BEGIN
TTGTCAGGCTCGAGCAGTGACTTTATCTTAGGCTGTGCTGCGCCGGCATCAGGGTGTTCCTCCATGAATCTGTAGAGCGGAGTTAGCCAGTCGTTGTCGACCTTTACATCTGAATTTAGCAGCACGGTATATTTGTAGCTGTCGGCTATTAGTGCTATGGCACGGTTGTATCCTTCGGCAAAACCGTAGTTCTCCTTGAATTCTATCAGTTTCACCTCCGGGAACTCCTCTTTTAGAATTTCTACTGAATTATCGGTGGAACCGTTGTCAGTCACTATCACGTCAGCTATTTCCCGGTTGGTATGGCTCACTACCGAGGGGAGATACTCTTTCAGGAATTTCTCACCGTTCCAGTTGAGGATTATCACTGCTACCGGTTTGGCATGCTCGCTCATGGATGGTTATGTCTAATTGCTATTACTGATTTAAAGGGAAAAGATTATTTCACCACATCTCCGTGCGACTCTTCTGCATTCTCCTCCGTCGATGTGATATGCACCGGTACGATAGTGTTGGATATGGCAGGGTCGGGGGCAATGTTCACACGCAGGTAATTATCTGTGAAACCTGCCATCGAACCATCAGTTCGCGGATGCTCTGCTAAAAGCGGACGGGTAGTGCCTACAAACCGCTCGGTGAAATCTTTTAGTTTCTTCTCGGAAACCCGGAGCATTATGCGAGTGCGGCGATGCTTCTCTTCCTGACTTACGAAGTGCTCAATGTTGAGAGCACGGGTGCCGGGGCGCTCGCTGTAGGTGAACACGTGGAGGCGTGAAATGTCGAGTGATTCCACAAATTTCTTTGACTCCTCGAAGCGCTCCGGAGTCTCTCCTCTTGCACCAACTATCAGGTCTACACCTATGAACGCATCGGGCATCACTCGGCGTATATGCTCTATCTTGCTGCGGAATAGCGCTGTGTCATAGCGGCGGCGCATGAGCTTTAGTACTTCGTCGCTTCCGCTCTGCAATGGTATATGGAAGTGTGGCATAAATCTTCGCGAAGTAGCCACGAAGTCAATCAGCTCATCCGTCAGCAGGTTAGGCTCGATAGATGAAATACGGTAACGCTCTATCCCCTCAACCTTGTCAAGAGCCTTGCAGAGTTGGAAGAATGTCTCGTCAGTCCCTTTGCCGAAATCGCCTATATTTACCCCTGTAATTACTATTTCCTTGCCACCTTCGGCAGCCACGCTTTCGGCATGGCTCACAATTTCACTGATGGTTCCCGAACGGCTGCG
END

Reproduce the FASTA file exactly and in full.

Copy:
TTGTCAGGCTCGAGCAGTGACTTTATCTTAGGCTGTGCTGCGCCGGCATCAGGGTGTTCCTCCATGAATCTGTAGAGCGGAGTTAGCCAGTCGTTGTCGACCTTTACATCTGAATTTAGCAGCACGGTATATTTGTAGCTGTCGGCTATTAGTGCTATGGCACGGTTGTATCCTTCGGCAAAACCGTAGTTCTCCTTGAATTCTATCAGTTTCACCTCCGGGAACTCCTCTTTTAGAATTTCTACTGAATTATCGGTGGAACCGTTGTCAGTCACTATCACGTCAGCTATTTCCCGGTTGGTATGGCTCACTACCGAGGGGAGATACTCTTTCAGGAATTTCTCACCGTTCCAGTTGAGGATTATCACTGCTACCGGTTTGGCATGCTCGCTCATGGATGGTTATGTCTAATTGCTATTACTGATTTAAAGGGAAAAGATTATTTCACCACATCTCCGTGCGACTCTTCTGCATTCTCCTCCGTCGATGTGATATGCACCGGTACGATAGTGTTGGATATGGCAGGGTCGGGGGCAATGTTCACACGCAGGTAATTATCTGTGAAACCTGCCATCGAACCATCAGTTCGCGGATGCTCTGCTAAAAGCGGACGGGTAGTGCCTACAAACCGCTCGGTGAAATCTTTTAGTTTCTTCTCGGAAACCCGGAGCATTATGCGAGTGCGGCGATGCTTCTCTTCCTGACTTACGAAGTGCTCAATGTTGAGAGCACGGGTGCCGGGGCGCTCGCTGTAGGTGAACACGTGGAGGCGTGAAATGTCGAGTGATTCCACAAATTTCTTTGACTCCTCGAAGCGCTCCGGAGTCTCTCCTCTTGCACCAACTATCAGGTCTACACCTATGAACGCATCGGGCATCACTCGGCGTATATGCTCTATCTTGCTGCGGAATAGCGCTGTGTCATAGCGGCGGCGCATGAGCTTTAGTACTTCGTCGCTTCCGCTCTGCAATGGTATATGGAAGTGTGGCATAAATCTTCGCGAAGTAGCCACGAAGTCAATCAGCTCATCCGTCAGCAGGTTAGGCTCGATAGATGAAATACGGTAACGCTCTATCCCCTCAACCTTGTCAAGAGCCTTGCAGAGTTGGAAGAATGTCTCGTCAGTCCCTTTGCCGAAATCGCCTATATTTACCCCTGTAATTACTATTTCCTTGCCACCTTCGGCAGCCACGCTTTCGGCATGGCTCACAATTTCACTGATGGTTCCCGAACGGCTGCG